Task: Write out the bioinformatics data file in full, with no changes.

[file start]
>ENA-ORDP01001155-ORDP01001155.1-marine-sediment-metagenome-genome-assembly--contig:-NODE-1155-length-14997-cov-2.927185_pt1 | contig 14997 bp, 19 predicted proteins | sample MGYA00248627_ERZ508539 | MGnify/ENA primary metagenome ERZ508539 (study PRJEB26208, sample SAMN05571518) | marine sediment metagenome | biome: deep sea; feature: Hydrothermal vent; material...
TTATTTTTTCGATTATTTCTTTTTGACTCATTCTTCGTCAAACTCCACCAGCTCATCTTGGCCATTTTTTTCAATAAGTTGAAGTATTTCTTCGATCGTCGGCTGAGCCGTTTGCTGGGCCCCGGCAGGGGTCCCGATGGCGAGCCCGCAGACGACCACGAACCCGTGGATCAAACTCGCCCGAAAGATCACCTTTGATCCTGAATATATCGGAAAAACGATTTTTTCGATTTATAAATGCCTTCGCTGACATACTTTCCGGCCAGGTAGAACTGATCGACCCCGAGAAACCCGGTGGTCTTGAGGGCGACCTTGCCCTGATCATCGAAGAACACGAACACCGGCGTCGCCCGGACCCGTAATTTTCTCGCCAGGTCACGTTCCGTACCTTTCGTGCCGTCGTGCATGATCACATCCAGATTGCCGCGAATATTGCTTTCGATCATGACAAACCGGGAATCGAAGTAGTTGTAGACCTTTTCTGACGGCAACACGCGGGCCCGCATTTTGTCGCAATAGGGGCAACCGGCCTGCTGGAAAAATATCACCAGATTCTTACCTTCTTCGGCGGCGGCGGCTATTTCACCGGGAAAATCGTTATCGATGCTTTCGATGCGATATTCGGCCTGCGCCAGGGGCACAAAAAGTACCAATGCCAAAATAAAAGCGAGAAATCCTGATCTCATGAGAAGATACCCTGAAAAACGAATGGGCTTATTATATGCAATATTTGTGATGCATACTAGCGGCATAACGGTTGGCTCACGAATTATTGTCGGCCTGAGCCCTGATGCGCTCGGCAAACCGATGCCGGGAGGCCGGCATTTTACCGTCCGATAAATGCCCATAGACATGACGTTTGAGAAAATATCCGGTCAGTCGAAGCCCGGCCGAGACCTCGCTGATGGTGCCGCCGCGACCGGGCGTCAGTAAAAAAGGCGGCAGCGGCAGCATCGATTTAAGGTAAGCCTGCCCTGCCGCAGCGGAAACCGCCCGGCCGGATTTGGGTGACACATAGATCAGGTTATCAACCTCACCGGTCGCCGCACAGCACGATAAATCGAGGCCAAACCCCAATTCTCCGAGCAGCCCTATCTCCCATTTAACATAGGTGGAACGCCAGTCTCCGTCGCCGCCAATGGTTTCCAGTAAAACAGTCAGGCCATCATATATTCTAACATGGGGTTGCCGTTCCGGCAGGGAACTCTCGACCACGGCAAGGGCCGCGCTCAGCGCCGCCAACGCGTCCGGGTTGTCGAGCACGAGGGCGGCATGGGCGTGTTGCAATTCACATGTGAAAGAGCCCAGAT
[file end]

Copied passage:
>ENA-ORDP01001155-ORDP01001155.1-marine-sediment-metagenome-genome-assembly--contig:-NODE-1155-length-14997-cov-2.927185_pt1 | contig 14997 bp, 19 predicted proteins | sample MGYA00248627_ERZ508539 | MGnify/ENA primary metagenome ERZ508539 (study PRJEB26208, sample SAMN05571518) | marine sediment metagenome | biome: deep sea; feature: Hydrothermal vent; material...
TTATTTTTTCGATTATTTCTTTTTGACTCATTCTTCGTCAAACTCCACCAGCTCATCTTGGCCATTTTTTTCAATAAGTTGAAGTATTTCTTCGATCGTCGGCTGAGCCGTTTGCTGGGCCCCGGCAGGGGTCCCGATGGCGAGCCCGCAGACGACCACGAACCCGTGGATCAAACTCGCCCGAAAGATCACCTTTGATCCTGAATATATCGGAAAAACGATTTTTTCGATTTATAAATGCCTTCGCTGACATACTTTCCGGCCAGGTAGAACTGATCGACCCCGAGAAACCCGGTGGTCTTGAGGGCGACCTTGCCCTGATCATCGAAGAACACGAACACCGGCGTCGCCCGGACCCGTAATTTTCTCGCCAGGTCACGTTCCGTACCTTTCGTGCCGTCGTGCATGATCACATCCAGATTGCCGCGAATATTGCTTTCGATCATGACAAACCGGGAATCGAAGTAGTTGTAGACCTTTTCTGACGGCAACACGCGGGCCCGCATTTTGTCGCAATAGGGGCAACCGGCCTGCTGGAAAAATATCACCAGATTCTTACCTTCTTCGGCGGCGGCGGCTATTTCACCGGGAAAATCGTTATCGATGCTTTCGATGCGATATTCGGCCTGCGCCAGGGGCACAAAAAGTACCAATGCCAAAATAAAAGCGAGAAATCCTGATCTCATGAGAAGATACCCTGAAAAACGAATGGGCTTATTATATGCAATATTTGTGATGCATACTAGCGGCATAACGGTTGGCTCACGAATTATTGTCGGCCTGAGCCCTGATGCGCTCGGCAAACCGATGCCGGGAGGCCGGCATTTTACCGTCCGATAAATGCCCATAGACATGACGTTTGAGAAAATATCCGGTCAGTCGAAGCCCGGCCGAGACCTCGCTGATGGTGCCGCCGCGACCGGGCGTCAGTAAAAAAGGCGGCAGCGGCAGCATCGATTTAAGGTAAGCCTGCCCTGCCGCAGCGGAAACCGCCCGGCCGGATTTGGGTGACACATAGATCAGGTTATCAACCTCACCGGTCGCCGCACAGCACGATAAATCGAGGCCAAACCCCAATTCTCCGAGCAGCCCTATCTCCCATTTAACATAGGTGGAACGCCAGTCTCCGTCGCCGCCAATGGTTTCCAGTAAAACAGTCAGGCCATCATATATTCTAACATGGGGTTGCCGTTCCGGCAGGGAACTCTCGACCACGGCAAGGGCCGCGCTCAGCGCCGCCAACGCGTCCGGGTTGTCGAGCACGAGGGCGGCATGGGCGTGTTGCAATTCACATGTGAAAGAGCCCAGAT